VI: In this letter Gregory acts as an appelate judge. He writes to John, bishop of Prima Justiniana that he has recieved a complaint from Adrian, bishop of Thebae that John had deposed him unjustly. Gregory states that he gives no creedance to such complaints until he reviews the record of the case. He tells John that from the documents he holds, that John “hast investigated almost nothing pertaining to the questions named and assigned” to him. He overrules the lower proceedings. Here’s the catch though he sends a punishment down to John. How many appellate judges would dig on sending punishments down to lower courts.

VII,VIII, IX: He follows up on the previous letter and declares a retrial with a new judge.

XXXVIII: He requests that Libertinus investigate a Jew named Nasas, who has been enslaving Christians. He requests that after the investigation, if this is true that those slaves be freed “according to the injunctions of the laws.”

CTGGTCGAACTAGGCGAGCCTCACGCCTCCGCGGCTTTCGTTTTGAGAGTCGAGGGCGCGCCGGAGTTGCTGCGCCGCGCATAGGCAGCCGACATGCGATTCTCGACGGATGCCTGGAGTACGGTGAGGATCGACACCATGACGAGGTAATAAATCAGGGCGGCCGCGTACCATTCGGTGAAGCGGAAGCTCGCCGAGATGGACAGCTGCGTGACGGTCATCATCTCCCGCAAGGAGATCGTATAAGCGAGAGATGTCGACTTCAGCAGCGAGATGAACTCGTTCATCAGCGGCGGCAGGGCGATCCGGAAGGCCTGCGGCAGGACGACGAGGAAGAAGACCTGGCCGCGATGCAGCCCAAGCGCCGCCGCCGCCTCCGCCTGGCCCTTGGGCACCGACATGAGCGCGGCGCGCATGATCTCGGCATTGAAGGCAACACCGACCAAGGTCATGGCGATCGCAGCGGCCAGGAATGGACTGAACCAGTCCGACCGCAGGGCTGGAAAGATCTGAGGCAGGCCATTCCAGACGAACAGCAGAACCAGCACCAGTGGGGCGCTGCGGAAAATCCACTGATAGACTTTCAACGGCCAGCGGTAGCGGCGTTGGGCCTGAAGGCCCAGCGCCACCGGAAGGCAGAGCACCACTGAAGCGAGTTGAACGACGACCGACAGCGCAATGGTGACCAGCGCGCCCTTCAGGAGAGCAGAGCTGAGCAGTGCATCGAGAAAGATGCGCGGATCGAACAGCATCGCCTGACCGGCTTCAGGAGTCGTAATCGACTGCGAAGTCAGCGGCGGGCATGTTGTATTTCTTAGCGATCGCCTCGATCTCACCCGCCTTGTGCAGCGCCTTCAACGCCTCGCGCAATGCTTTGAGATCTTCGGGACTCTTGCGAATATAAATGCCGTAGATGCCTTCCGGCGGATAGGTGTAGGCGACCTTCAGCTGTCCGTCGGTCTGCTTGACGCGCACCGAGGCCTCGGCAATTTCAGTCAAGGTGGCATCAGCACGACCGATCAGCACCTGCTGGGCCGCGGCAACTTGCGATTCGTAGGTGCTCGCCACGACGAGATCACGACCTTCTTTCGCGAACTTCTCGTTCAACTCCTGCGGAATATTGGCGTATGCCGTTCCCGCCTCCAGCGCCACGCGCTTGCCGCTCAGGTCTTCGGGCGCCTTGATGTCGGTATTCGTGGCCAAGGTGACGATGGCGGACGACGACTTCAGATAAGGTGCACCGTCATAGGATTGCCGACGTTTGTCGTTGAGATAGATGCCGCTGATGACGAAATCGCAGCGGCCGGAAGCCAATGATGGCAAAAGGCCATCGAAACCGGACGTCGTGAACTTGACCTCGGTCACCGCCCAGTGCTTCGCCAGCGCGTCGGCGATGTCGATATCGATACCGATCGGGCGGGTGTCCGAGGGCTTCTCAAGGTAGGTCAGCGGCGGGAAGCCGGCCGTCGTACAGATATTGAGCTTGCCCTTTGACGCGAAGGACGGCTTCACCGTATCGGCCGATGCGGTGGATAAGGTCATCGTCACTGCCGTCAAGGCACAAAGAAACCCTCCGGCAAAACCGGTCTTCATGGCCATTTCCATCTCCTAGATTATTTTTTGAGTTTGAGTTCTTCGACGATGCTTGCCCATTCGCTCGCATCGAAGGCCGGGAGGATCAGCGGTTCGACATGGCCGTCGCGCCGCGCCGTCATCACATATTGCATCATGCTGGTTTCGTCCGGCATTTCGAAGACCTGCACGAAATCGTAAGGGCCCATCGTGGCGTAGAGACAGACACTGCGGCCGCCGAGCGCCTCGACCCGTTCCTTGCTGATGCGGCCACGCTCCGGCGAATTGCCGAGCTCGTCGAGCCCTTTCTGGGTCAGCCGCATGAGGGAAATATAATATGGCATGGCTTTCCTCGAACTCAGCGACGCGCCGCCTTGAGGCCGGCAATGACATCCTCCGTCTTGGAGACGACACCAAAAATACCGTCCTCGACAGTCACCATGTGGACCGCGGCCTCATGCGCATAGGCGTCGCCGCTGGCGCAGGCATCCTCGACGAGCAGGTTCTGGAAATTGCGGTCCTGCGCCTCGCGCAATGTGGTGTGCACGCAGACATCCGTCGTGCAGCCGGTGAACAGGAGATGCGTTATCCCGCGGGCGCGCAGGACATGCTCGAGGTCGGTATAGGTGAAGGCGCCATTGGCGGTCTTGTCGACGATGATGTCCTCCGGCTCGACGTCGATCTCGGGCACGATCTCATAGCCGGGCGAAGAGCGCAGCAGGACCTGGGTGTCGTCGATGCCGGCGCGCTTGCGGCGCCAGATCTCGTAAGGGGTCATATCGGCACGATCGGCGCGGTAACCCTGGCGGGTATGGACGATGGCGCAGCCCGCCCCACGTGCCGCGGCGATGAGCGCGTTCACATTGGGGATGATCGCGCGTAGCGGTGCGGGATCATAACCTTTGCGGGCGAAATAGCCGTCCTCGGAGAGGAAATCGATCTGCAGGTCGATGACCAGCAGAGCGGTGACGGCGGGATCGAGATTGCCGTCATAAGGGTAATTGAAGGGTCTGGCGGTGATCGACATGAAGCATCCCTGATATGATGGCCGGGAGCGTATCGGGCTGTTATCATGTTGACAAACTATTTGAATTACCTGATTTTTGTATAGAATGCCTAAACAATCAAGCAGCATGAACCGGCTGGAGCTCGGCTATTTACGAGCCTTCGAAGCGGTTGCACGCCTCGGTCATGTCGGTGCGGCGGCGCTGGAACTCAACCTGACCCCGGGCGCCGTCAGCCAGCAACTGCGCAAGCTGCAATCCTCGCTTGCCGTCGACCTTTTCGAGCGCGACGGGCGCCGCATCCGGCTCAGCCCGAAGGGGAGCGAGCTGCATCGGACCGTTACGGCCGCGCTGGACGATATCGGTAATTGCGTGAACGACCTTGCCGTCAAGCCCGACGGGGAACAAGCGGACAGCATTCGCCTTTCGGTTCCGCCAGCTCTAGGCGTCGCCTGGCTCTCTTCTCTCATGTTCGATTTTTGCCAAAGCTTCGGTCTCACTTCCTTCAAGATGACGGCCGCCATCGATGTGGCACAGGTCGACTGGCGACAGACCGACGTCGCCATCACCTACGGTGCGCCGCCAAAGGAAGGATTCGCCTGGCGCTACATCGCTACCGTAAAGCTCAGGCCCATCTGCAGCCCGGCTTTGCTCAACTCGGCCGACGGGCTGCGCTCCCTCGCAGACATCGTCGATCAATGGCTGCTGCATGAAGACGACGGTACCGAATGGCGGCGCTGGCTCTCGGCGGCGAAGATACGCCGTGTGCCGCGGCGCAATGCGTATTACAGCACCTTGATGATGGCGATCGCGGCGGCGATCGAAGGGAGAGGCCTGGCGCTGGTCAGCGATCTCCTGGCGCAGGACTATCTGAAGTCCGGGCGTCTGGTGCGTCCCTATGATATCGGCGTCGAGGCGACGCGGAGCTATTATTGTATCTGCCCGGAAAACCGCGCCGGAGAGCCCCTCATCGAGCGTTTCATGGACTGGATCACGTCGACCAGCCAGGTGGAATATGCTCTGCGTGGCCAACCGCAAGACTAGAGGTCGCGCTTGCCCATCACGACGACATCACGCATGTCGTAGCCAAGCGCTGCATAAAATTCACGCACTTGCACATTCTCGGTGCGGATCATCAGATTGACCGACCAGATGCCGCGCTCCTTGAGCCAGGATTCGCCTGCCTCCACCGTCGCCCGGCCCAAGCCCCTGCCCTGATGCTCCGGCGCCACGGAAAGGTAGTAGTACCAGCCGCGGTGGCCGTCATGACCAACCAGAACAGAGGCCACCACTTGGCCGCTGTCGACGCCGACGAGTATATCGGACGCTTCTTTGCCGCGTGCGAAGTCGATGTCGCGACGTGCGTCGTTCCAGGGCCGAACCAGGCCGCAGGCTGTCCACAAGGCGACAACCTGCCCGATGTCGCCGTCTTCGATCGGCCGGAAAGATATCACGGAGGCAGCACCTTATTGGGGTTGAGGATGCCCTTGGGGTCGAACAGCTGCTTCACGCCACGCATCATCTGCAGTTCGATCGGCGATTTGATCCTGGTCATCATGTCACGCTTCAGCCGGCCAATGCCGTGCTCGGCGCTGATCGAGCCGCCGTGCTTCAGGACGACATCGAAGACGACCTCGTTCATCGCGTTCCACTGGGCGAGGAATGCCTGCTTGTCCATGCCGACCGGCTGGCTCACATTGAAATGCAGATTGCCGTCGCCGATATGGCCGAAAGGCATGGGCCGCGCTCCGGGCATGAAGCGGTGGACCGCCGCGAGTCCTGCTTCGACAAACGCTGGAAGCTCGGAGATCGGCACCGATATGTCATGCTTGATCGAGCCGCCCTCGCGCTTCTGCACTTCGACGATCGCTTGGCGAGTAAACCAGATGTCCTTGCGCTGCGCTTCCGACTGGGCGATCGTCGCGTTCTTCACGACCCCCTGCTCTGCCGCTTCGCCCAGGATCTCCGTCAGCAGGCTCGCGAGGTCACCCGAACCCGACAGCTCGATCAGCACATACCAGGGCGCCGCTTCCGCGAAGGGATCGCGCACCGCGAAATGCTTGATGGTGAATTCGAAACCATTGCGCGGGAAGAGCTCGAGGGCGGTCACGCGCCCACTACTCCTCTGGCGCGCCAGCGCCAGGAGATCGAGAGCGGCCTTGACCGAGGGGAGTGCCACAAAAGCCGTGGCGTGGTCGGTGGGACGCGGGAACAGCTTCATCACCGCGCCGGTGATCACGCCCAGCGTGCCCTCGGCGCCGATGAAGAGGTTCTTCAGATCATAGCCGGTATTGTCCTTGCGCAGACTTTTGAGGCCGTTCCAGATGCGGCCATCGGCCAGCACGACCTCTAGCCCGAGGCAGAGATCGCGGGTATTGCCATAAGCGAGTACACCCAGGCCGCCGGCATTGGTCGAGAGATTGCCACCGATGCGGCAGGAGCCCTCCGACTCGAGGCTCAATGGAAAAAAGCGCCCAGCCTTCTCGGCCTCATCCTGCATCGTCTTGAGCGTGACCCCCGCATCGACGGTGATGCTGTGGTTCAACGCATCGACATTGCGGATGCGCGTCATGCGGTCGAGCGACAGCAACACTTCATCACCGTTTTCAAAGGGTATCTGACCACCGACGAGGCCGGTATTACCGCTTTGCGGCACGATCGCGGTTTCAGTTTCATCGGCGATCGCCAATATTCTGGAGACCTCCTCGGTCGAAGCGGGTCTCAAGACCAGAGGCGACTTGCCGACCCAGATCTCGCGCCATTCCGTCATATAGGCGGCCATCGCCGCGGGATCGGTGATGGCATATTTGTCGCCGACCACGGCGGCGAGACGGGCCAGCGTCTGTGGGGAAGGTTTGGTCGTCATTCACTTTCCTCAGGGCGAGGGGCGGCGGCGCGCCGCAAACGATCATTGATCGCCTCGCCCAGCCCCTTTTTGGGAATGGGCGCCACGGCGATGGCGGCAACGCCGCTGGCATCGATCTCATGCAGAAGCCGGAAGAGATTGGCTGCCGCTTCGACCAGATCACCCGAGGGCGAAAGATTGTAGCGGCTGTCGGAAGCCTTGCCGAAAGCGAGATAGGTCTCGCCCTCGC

LVI: This letter addresses a dispute that is ongoing throughout the letters: that of the Pallium. In this letter we find a nice example of the use of precedent wherein Gregory seeks to determine what is just through the examination of historical customs.

LXV: He addresses a Roman law that keeps people in the public administration from holding ecclesiastical office. Old timey Church and State separation. Gregory agress with the implementation of the law. He however with certain provisions of it that keep people from becoming monks, as he thinks that their accounts are easily rendered and their office much different from that of a priest.